In December 2010, prisoners across the state of Georgia went on strike to protest conditions. Rather than address the prisoners' concerns of abusive conditions, the state responded with repressive force, beating prisoners to the point where at least one prisoner went into a coma. Since then, 37 prisoners have spent the last 18 months in solitary confinement, a form of torture, in response to their political activities. On 11 June 2012, some of those prisoners began a hunger strike in response to the continued attempts to repress them. More recently, prisoners in other facilities in Georgia have joined the hunger strike.
MIM(Prisons) stands in solidarity with these comrades that are combating the abuse faced by Georgia prisoners, being beaten and thrown in solitary confinement. State employees have told these comrades that they are going to die of hunger under their watch. Oppressed people inside and outside prison need to come together to defend themselves from these state sanctioned murders and abuse.
I come in the universal salute of peace. I was recently made aware of your movement and newsletter ULK May/June 2012 Number 26. And as I read it I started to see plenty similarities between our causes. I am a native of Aztlán and therefore the ways of valuing self are embedded in my way of life.
Here, like in any other plantation in PA, exist the ordinary issues of: abuse of authority by staff, unconstitutional living conditions, a definitely inadequate grievance system and last but not least plenty of incompetency in the form of correctional officers and other staff who are not fit mentally, intellectually and/or physically to perform their job who seek revenge on us.
June 30, 2012 in the Restricted Housing Unit (RHU) an incident took place involving a certified mentally ill prisoner who was moved by force to the "reinforced cell/dry cell/ suicide watch cell." After he was placed in that cell the lieutenant sprayed him with pepper spray, even after the prisoner had already stopped struggling. The whole block and every prisoner felt the effects of the spray because they didn't bother to stop the air ventilation circulatory system which let the pepper spray enter every cell. Soon after the prisoners with asthma started to have complications with breathing and vomiting. But instead of providing health care for us, the guards left the block because they couldn't bear the effects of the pepper spray. This happened at SCI-Cresson June 30, 2012 8pm to 1:30am.
I'd like to personally urge any prisoner to educate him/her self in the law of the land and apply it to their everyday life behind bars. Knowledge is the only cure to the fast growing and deadly disease of "ignorance." Being anti-establishment and/or anti-government doesn't mean that you are an outlaw, a villain or a ruthless piece of trash as they see us. No! It means that you would stand for your principles in accordance with how you want to live your life, and apply those principles to yourself and to how you'd like your legacy to be written.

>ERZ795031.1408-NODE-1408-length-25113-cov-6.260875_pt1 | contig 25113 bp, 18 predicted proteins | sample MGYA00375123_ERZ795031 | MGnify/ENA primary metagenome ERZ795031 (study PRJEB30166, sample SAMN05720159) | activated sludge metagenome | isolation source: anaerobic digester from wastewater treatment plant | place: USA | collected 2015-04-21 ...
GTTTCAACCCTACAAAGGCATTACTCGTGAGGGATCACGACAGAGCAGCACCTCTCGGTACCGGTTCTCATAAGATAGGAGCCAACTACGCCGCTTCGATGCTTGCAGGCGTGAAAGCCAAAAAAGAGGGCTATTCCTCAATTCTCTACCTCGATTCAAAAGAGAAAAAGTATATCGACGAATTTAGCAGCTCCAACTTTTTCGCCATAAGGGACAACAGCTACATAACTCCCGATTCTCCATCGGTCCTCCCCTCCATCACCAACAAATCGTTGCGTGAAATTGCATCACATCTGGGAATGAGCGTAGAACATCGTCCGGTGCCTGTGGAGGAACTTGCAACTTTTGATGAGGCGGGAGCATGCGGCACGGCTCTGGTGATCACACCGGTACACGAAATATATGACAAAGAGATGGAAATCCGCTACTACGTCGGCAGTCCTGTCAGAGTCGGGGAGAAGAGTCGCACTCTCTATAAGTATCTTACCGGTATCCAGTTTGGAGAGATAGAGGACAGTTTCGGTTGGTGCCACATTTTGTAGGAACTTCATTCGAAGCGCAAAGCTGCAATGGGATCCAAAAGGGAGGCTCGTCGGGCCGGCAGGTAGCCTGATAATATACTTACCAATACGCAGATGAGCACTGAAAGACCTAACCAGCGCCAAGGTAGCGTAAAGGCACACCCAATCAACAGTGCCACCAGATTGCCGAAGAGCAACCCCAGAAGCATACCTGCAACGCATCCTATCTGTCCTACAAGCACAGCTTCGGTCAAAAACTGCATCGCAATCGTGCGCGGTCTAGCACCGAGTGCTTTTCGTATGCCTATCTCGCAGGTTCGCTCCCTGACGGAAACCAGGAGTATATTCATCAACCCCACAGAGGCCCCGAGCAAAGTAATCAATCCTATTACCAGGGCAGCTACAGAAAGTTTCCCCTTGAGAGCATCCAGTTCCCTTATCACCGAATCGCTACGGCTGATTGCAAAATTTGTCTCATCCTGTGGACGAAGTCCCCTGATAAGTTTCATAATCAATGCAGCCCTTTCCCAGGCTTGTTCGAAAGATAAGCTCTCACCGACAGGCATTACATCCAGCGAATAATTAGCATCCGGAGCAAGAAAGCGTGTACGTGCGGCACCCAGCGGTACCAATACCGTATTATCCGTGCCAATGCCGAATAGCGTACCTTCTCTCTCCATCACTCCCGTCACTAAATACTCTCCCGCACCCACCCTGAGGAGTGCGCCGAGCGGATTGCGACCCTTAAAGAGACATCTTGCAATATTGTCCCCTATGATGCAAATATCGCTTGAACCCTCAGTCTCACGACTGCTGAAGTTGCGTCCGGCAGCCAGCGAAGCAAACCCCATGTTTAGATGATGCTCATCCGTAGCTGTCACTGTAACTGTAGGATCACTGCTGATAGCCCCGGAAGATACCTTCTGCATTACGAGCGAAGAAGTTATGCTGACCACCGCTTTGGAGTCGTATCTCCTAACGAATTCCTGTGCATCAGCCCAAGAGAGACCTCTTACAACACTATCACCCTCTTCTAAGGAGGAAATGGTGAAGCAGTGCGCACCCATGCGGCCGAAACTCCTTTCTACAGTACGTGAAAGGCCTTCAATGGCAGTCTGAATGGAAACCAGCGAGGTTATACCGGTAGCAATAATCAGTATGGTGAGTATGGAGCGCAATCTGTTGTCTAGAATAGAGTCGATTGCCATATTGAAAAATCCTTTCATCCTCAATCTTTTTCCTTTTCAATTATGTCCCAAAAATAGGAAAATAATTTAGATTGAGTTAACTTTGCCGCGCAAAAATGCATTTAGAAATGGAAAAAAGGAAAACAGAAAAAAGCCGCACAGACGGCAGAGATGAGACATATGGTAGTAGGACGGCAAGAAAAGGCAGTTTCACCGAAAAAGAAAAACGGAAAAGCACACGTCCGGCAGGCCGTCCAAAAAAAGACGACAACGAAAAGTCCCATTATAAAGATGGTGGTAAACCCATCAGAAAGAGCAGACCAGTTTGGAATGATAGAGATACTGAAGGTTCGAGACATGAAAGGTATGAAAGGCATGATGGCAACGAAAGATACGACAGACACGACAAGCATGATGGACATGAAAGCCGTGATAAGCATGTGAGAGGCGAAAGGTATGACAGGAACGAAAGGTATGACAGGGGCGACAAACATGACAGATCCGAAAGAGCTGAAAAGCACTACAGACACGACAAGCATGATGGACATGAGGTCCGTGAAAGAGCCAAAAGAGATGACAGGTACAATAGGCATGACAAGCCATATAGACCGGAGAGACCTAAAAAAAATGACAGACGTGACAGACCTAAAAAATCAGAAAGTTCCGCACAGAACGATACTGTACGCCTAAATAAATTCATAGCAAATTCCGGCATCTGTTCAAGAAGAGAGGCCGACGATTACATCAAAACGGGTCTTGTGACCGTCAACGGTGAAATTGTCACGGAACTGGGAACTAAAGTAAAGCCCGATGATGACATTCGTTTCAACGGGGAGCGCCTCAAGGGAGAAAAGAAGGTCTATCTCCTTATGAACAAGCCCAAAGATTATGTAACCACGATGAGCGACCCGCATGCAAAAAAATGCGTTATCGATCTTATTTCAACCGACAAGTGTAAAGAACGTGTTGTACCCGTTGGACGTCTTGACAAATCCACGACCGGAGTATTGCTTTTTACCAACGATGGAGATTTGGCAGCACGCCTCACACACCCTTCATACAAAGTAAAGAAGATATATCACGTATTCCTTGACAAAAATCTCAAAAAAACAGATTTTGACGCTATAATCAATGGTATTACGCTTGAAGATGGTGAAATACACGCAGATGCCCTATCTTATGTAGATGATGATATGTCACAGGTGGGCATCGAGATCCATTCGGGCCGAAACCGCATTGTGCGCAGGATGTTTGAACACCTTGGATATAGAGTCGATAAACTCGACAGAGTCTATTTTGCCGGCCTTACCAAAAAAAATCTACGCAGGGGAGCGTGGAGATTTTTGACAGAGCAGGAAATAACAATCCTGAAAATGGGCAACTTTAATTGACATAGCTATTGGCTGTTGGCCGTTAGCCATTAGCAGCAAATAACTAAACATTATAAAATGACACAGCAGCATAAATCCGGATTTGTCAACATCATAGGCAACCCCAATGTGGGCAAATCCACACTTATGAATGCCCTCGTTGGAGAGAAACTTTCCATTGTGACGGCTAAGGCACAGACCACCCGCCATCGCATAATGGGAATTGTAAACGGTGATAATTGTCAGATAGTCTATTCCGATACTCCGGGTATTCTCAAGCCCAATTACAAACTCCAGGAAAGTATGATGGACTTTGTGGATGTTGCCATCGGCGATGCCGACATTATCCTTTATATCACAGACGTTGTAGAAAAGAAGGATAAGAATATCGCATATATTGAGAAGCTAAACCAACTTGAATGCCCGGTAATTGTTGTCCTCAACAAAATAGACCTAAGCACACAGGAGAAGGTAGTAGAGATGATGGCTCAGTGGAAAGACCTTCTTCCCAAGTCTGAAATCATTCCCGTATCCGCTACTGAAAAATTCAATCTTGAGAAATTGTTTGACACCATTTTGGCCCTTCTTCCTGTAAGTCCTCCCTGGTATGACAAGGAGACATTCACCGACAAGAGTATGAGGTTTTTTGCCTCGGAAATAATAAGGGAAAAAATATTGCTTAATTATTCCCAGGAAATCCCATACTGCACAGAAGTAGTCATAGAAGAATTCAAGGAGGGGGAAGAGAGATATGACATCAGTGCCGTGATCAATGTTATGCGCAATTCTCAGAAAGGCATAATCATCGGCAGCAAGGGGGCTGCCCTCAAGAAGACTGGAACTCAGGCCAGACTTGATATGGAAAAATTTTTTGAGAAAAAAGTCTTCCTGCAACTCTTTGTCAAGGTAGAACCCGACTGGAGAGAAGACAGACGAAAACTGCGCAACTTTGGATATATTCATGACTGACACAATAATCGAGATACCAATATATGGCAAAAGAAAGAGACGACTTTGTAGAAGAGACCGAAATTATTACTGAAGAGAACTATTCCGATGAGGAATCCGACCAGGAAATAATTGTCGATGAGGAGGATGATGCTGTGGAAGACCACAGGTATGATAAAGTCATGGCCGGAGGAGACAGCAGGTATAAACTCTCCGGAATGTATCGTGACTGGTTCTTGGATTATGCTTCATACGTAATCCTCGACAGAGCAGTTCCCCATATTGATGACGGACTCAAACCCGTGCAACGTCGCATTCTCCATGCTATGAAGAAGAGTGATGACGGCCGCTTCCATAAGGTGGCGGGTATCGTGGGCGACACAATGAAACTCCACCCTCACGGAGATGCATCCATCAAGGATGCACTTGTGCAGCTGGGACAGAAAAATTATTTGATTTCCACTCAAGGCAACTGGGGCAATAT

MIM(Prisons) responds: This comrade is correct that even events that seem relatively small and common like this pepper spraying incident need to be fought. Prisoners need to learn the legal system and try to use it to our advantage. At the same time, we have to know that we won't win this battle through the legal system. It is a part of the broader criminal injustice system which, as a tool of social control for imperialism, will not give up power without a fight. Only by overthrowing imperialism will we be able to establish a system that truly serves the interests of the people. But while we build for that struggle we can fight the day to day battles to gain some small rights and freedoms for our comrades behind bars, putting them in a better position to organize and build the movement.
[MIM(Prisons) has received several letters from prisoners about the water situation at Connally Unit in Texas. The water is apparently contaminated and is unsafe to drink. As a result, the prison has shut off the water to the cells, creating dangerous conditions for prisoners who have no access to alternative water sources.]
11 June 2012 - The enclosed mandatory notice about our water [which informs prisoners that water must be boiled prior to consumption] was not sent to prisoners at the John B. Connally unit until after about two weeks of having our water supply turned off and on from time to time. Going without water for days is not only abuse but a human rights violation. Prisoners were consuming this hazardous water without any knowledge of it being contaminated! Now they advise us to boil our water before we consume. These people are either stupid or are literally trying to kills us, because we have no appliances to use to boil water.
Another prisoner wrote: Now that we have this problem with the water they won't give us dayroom time. Just imagine being in this cell 24 hours a day with no sink water, no flushing water, and, the most important one, no drinking water. Personally I don't think that's right at all. We need some justice, but what do you think we should do to get this to improve? For one thing, we need unity in this unit!
This report is on the conditions at California State Prison - Corcoran 4A SHU (CSP-COR). It is written with the purpose of sharing with comrades locally and nationally the demise of the movement here at CSP-COR, and what will be necessary for comrades of the United Struggle from Within (USW) to regain momentum uniting those capable of being united in the struggle to abolish the Security Housing Units (SHU).